Mimi Parker Was The Aching Spirit That Shaped Low’s Incomparable Sound

Nathan Keay

Mimi Parker Was The Aching Spirit That Shaped Low’s Incomparable Sound

Nathan Keay

Slowcore, like all genres, is nominally ambiguous until you hear it: the glacial pace, the minimalist arrangements, the soft dynamics. Once you combine those elements, something clicks into place. Although they appear in all kinds of music, their union is most prominent in the ever-nebulous slowcore. Low, the Duluth, Minnesota duo consisting of married couple guitarist-vocalist Alan Sparhawk and drummer-vocalist Mimi Parker, are one of the progenitors of the subgenre. In some ways, they define it just as much Nirvana define grunge, My Bloody Valentine define shoegaze, or Rites Of Spring define post-hardcore. Still, Low were always unapologetically Low; they had their own mode of musical expression that no one else could truly emulate.

Parker, whose death from ovarian cancer was announced via Low’s social accounts Sunday, not only defined slowcore as we know it today. She also defined Low’s signature sound. Parker was an undeniable talent: a drummer who knew how to serve the song and a vocalist whose harmonies lent a beatific gauze to Low’s oft-experimental compositions. Their ’90s output, including records like I Could Live In Hope and The Curtain Hits The Cast, reveled in quietude — a rarity for a drummer. But Parker understood the importance of restraint. She knew how to let her art speak for itself, anchoring Low’s songs with a steady heartbeat pulse while summoning a hazy effect with her mesmerizing voice. It’s the kind of music that requires patience and stillness yet remains fairly accessible all the same.

On the aptly named “Lullaby,” from the band’s 1994 debut, Parker’s voice hangs over Sparhawk’s resonant guitar like a gently billowing curtain. “I sang the words I meant,” she intones before repeating herself once more: “I sang,” one final utterance before her subdued ride cymbal enters the mix, ushering in a sprawling, seven-minute instrumental section. It’s a moment that shows just how singular Low’s sound was from the beginning and how much it hinged on Parker. Upon teaming up with loudness king Dave Fridmann and toying with a more blown-out sound in the mid-2000s, Parker’s playing remained artful and capable, and her voice in tandem with Sparhawk’s created a lineage with their earlier records.

When I had the fortune of speaking with Parker during the HEY WHAT album cycle, I asked her what she thinks defines Low’s sound. “Well, the vocals,” was her reply. “No matter what we throw them on top of, the vocals keep it what it is.” Regardless of what era of the band you listen to — whether it’s Long Division’s spaciousness or Double Negative’s abstractions — Parker’s voice is an imperative thread, haunting the silence and, at just the right moments, combining with her husband in startling, electrifying outbursts of harmony. It was as if they were conjuring some great universal ache together.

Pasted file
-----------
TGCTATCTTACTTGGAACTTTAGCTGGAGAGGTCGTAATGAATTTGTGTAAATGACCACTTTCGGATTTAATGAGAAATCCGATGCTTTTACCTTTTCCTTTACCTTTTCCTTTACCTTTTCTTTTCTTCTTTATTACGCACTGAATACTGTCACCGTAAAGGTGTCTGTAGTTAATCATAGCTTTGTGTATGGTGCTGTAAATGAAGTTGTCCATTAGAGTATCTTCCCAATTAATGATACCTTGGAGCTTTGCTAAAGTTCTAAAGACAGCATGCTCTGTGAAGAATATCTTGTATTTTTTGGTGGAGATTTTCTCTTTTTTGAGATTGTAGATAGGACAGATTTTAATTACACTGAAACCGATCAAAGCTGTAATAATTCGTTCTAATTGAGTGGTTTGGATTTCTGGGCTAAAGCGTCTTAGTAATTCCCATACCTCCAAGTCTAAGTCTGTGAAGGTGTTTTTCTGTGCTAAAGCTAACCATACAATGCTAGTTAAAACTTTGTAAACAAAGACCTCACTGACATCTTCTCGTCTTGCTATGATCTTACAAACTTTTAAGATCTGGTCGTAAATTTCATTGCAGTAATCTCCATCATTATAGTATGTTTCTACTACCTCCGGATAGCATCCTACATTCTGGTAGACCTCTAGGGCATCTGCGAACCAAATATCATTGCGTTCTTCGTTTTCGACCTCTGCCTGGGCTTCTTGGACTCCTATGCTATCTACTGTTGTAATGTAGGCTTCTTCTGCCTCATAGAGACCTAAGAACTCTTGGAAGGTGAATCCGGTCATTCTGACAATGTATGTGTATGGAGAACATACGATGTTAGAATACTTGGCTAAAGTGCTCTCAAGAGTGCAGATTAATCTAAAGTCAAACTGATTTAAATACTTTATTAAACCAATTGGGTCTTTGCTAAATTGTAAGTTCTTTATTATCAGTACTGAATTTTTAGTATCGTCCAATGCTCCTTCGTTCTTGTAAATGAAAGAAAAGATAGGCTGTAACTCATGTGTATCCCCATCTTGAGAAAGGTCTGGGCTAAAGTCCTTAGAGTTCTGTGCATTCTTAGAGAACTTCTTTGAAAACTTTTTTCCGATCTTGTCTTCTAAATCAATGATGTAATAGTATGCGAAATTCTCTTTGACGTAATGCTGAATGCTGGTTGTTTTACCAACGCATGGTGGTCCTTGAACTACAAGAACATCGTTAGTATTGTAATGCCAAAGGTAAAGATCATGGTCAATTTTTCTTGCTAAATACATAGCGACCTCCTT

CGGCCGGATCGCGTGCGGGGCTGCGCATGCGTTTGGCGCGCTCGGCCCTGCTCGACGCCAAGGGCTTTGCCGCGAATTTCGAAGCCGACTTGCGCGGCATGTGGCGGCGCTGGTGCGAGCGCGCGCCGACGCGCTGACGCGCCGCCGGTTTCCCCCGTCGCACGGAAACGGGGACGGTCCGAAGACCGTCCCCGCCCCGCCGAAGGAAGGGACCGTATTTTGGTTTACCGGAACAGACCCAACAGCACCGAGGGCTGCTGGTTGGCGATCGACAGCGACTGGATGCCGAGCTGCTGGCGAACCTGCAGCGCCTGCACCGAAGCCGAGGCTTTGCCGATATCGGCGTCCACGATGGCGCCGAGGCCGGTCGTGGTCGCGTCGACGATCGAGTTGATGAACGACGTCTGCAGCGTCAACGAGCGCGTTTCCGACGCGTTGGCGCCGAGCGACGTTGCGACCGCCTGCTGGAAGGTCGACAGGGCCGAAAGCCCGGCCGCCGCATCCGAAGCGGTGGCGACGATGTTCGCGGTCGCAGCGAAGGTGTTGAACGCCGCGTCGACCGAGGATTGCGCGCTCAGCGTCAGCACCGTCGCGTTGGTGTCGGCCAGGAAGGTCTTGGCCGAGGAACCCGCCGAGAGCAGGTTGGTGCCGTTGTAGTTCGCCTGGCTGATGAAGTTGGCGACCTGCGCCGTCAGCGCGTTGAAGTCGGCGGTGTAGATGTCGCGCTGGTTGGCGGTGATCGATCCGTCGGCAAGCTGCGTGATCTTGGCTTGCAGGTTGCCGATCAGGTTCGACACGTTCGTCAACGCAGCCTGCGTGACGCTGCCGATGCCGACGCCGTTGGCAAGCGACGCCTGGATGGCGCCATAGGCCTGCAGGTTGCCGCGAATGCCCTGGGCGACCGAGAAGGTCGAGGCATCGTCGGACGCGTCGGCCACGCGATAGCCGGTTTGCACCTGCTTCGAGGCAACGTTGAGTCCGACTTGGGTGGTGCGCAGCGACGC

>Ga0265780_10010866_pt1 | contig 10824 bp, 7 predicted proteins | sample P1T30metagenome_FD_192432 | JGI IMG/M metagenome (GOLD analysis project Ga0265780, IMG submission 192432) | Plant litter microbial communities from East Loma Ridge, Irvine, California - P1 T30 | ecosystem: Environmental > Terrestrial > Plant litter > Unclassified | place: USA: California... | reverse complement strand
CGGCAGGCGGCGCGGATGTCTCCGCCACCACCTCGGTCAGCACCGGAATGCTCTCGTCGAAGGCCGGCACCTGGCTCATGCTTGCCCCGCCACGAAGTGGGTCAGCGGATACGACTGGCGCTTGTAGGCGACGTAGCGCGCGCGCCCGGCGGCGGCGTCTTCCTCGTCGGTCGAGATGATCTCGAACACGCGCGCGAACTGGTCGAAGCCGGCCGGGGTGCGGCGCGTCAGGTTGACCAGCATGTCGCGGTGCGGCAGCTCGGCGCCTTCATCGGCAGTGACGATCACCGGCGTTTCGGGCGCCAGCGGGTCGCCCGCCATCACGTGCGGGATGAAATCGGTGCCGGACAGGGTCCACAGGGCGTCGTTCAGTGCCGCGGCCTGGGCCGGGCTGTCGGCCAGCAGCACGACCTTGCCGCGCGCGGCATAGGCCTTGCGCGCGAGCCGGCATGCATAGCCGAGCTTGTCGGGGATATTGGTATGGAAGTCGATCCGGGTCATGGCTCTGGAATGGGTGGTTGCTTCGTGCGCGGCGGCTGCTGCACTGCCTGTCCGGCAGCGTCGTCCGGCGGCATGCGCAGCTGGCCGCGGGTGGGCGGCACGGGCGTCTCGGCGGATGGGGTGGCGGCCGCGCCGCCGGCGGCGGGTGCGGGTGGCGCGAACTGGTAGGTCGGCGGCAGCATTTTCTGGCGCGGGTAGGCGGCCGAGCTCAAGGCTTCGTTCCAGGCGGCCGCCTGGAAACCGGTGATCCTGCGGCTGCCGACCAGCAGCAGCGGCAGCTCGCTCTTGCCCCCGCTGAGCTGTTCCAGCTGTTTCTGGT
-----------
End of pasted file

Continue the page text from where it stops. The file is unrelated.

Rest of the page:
Toward the end of the 2010s, Parker and Sparhawk began dabbling in more experimental approaches to production. 2016’s Ones And Sixes marked their first endeavor with glitchy, fitful electronics, which they would masterfully refine on 2018’s Double Negative and last year’s HEY WHAT. Their live show, however, retained Low’s genesis as a guitar-bass-drums unit. One of the crucial facets of Parker and Low as a whole is that their later work adopted new forms through the stage. Even the most processed percussion would take on a new interpretation through her measured, delicate drum patterns. Piercing, clipping studio recordings were now presented in a different light, revealing alternate dimensions of beauty within the music.

One of the key characteristics of Parker’s music is how she took her time. Her drumming exhibited a tastefulness that prioritized the macro over the micro; she stepped back to gaze at what the song conveyed and how she could augment its meaning. Low’s work precipitates itself on measured builds, careful to never immediately overwhelm but rather invite the listener to lean closer. Most of the band’s oeuvre moves at this glacial pace, and their career trajectory mirrored it precisely. Parker and Sparhawk’s ascended ever so slowly as more bands came and went in their wake. When they signed to the iconic Seattle label Sub Pop for 2005’s Fridmann-produced The Great Destroyer, it was yet another milestone in their already prolific career. More than a decade after that, many heralded the BJ Burton-produced Double Negative and HEY WHAT as the sound of a legendary band still reaching an apotheosis, unlocking even greater potential within their distinct style.

Although Low have worked with various band members over the years, it invariably came back to the married couple at the band’s heart. There are myriad people involved in its extended web of musicians. Bassists Zak Sally, Matt Livingston, and Steve Garrington were all pro forma members at one point or another. Low have worked with household-name indie producers like Fridmann, Burton, and Steve Albini. But the music is perpetually tied to Parker and Sparhawk, lovers with an almost supernatural creative intuition. Mourning the end of Parker’s life inescapably includes mourning the end of that powerful connection. And mourning that connection inevitably involves celebrating it. On the Double Negative highlight “Fly,” Parker graces her upper register, evincing a resolve to live in perpetuity through her spirit: “And I don’t mind/ Take my weary bones/ And fly.”

We rely on reader subscriptions to deliver articles like the one you’re reading. Become a member and help support independent media!

more from Sounding Board

Please disable your adblocker or subscribe to ad-free membership to view this article.

Already a VIP? Sign in.